Depending on your gear and your passive skills, you will also have to wait for a while before you can use another skill or attack. With the combination of five different characters maximum in your party, you will need to organize each on of these skills and spells in order to be successful in combat.
There are tons of information about the capabilities of your characters which can be found on the character tab. If you are familiar with the old classics, you will definitely enjoy the complex yet easy to understand combat mechanics of the game.
Another beautiful feature of this game is the special parts where you have to play as if you’re playing a tabletop RPG game. The game transforms into a text based game and lets you choose your way out of specific situations. Navigating in caves, using diplomacy or exploring a neighborhood becomes different and it is just so good.
Steal, bargain or just kill?
Outside of the combat, your characters will have passive skills which will help you to overcome the difficulties in the real world. All the quests will require you to make a choice at some point. Some of them will be important for the story whereas others will reflect your play style. You can steal an important cure from a shady merchant, you can kill him and take it from its body, you can finish an assassination job for him or you can simply pay for the medicine.
The choices are waiting for you to discover them. Depending on your level in the skill which is required for a dialogue choice, you can find different ways to complete any quest available. To be honest, I was pretty impressed to see that I could get that medicine in many different ways. Even when you want to steal it, you can do it differently. The freedom that Pillars of Eternity II: Deadfire offers to its players is just astonishing. And I would like to emphasize that I’m not even talking about the main quest. This is just a side quest that you can easily ignore.
However, even though you have the complete freedom about your choices, I can’t say the same about the execution of the main quest. A huge giant walking around the world, destroying everything on his way should be something ‘urgent’ to look at. But it doesn’t feel like that.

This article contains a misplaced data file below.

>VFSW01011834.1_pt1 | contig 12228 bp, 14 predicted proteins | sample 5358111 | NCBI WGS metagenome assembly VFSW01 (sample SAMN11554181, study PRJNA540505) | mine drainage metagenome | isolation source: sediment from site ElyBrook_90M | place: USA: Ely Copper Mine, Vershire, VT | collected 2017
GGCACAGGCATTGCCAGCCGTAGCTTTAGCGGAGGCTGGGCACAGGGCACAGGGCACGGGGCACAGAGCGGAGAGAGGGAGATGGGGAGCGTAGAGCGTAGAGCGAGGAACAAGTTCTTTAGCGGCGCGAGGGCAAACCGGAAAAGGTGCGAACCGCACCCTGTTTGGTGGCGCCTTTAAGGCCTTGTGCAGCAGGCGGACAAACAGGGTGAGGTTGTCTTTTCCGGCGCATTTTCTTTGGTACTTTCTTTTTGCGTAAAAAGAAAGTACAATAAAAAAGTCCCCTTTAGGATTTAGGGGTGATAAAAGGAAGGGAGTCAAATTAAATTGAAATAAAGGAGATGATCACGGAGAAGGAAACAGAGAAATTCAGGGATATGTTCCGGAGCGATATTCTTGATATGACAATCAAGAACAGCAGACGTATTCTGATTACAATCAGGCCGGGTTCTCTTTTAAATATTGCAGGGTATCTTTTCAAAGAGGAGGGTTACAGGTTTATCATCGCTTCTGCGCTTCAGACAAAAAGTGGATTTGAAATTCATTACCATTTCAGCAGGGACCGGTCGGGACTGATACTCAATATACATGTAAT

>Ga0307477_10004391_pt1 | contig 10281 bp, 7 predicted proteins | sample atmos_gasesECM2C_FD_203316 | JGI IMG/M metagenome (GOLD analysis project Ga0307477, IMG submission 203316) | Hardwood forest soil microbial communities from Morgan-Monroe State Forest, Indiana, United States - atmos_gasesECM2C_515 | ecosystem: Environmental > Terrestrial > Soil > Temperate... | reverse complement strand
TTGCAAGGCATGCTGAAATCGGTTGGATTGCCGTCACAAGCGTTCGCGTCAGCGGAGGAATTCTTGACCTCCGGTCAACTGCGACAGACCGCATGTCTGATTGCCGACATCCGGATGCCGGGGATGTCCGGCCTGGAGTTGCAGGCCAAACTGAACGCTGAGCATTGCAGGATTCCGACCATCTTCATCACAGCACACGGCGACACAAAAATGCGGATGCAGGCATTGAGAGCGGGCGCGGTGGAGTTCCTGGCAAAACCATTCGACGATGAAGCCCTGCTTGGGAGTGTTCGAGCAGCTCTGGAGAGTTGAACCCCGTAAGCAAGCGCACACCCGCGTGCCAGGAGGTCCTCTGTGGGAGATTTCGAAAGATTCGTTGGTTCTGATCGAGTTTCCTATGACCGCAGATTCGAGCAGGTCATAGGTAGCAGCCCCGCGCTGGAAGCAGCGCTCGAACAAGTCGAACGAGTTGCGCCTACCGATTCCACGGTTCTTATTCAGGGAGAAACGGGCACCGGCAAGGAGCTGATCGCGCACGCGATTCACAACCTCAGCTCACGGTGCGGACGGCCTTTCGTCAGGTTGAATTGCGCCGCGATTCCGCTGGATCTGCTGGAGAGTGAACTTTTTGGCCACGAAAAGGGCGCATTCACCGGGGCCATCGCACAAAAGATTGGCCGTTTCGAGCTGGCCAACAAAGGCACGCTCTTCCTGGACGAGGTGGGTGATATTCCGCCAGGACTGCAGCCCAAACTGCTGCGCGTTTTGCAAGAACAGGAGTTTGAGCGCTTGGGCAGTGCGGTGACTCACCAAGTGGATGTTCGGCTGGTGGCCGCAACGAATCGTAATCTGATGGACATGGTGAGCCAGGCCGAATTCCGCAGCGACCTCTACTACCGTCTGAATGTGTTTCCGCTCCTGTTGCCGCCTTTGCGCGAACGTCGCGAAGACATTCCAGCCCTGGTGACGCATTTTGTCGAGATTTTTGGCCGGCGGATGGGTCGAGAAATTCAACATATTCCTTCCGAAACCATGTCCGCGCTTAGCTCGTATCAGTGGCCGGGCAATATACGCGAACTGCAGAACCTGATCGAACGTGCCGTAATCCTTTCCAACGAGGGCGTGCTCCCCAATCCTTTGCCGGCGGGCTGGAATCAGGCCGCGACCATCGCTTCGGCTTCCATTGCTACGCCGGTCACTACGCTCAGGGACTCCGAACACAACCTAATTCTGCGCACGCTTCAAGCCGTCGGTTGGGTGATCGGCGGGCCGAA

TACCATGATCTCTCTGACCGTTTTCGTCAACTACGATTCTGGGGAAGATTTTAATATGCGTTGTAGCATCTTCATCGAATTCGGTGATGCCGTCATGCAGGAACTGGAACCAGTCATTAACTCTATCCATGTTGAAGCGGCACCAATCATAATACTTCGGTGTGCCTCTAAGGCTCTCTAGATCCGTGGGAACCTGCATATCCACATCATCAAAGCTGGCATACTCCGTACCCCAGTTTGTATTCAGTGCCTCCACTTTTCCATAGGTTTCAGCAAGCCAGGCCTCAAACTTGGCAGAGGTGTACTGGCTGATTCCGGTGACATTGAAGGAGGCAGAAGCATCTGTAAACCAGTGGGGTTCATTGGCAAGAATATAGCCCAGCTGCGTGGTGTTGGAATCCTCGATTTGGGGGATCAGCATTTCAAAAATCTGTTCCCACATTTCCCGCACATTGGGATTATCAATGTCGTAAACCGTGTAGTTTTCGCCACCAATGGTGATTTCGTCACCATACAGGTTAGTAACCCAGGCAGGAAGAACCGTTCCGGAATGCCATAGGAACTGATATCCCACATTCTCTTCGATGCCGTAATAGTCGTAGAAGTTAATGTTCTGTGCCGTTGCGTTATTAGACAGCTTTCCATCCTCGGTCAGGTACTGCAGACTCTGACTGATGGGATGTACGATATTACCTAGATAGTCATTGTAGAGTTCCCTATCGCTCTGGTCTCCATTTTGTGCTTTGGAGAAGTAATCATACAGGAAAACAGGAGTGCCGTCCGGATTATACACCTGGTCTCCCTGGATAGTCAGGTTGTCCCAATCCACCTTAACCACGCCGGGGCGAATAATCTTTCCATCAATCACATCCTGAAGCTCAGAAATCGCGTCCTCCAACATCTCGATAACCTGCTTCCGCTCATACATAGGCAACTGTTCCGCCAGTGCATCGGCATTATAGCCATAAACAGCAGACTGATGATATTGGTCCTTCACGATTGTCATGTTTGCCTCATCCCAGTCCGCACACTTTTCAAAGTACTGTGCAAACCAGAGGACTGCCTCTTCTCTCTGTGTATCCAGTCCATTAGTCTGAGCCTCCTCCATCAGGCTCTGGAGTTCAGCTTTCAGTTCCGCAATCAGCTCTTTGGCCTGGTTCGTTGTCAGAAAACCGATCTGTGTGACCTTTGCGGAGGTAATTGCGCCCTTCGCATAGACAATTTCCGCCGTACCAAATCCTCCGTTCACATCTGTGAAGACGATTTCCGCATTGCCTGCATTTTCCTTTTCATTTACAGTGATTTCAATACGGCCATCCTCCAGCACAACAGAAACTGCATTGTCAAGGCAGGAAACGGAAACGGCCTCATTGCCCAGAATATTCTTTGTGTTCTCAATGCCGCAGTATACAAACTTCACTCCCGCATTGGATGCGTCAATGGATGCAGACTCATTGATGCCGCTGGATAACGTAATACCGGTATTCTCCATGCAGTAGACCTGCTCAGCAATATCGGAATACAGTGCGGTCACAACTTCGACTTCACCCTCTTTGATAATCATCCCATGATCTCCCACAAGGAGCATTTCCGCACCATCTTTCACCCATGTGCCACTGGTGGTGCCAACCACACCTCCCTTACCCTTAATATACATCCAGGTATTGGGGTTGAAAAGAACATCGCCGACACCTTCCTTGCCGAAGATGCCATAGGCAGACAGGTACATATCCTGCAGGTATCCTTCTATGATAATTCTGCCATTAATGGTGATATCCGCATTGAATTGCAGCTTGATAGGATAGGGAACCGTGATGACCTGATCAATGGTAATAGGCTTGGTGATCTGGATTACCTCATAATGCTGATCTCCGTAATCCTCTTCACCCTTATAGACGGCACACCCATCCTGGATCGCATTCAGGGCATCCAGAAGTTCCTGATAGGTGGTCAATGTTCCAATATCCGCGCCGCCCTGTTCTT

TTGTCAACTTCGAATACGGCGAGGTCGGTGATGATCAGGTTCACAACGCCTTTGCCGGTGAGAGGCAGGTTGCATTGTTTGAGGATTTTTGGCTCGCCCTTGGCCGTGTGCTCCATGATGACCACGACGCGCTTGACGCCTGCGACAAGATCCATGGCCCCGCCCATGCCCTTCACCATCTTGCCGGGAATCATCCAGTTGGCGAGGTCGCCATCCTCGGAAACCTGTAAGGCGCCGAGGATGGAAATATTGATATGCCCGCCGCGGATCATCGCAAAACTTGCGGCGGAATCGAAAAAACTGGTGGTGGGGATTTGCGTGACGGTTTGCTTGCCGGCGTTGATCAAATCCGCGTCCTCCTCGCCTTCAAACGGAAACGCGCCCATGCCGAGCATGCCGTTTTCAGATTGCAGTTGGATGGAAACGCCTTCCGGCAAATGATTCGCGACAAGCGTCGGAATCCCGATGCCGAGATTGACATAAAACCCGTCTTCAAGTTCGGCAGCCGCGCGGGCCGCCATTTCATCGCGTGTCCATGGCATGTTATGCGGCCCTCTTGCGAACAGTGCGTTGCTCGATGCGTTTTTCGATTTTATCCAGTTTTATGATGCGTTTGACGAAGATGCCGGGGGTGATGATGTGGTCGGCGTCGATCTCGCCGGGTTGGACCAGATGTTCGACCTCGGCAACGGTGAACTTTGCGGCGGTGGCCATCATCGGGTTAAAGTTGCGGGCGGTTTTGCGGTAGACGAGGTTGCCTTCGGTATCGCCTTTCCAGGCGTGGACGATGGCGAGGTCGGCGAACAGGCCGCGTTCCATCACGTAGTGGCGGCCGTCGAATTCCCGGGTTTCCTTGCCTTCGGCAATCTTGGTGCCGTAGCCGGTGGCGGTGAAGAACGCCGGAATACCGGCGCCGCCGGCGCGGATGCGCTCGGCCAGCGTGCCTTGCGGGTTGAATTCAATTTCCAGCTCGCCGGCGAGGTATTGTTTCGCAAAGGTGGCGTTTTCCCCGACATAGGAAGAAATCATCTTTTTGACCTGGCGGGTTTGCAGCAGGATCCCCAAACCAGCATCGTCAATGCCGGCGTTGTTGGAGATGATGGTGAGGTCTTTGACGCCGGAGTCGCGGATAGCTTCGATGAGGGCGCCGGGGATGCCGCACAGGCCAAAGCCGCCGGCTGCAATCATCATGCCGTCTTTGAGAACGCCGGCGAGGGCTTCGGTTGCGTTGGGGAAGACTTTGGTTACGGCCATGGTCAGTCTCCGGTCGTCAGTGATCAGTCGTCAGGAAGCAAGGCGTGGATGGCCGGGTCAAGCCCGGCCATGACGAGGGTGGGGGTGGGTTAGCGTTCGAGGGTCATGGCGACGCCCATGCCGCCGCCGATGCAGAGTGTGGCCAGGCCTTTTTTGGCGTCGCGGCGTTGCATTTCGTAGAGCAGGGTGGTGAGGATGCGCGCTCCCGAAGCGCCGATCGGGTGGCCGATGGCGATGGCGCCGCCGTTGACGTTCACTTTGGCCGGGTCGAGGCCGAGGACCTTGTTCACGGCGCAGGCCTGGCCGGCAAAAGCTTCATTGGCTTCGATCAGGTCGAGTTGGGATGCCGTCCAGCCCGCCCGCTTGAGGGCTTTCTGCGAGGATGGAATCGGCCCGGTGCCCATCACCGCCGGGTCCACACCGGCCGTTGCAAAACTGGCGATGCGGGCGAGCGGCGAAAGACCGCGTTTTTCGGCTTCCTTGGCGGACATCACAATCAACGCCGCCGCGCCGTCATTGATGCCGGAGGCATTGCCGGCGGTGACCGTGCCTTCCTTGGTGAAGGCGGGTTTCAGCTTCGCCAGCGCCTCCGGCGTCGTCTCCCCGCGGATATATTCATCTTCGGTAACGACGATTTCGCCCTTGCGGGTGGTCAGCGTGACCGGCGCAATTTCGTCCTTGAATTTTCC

Remember Fallout? Where you had you hurry up before your vault runs out of water and everyone dies? You had to hurry, yet it was not the end of the story. You suddenly realized that there were more important things than just a water chip. That’s what I expected from this game but unfortunately it failed.
Looks and sounds familiar, yet different.
When it comes to creating a sequel with older features, I can easily understand that it is not an easy job to offer a unique experience. Especially if you think that the first game was a huge success, one might expect Pillars of Eternity II: Deadfire to be only a shallow sequel with a different story. However, it does NOT feel like that.
Even the visuals and sound effects are much better. The first game was already a huge step forward from the classics to the modern games. I loved the fact that Obsidian kept the original looks, sounds and gameplay. However, the best past was the implementation of these to a modern game like Pillars of Eternity. Now when I look at Pillars of Eternity II: Deadfire, I can easily realize that it is much better.
Visuals are just on point. They do not hurt your eyes or they do not feel awkward. Lighting, shadows, level design… everything about the visuals feel alive. The only problem is the character animations which can be a little weird from time to time if you look closely. But this is not a problem at all when you see the full part of the glass.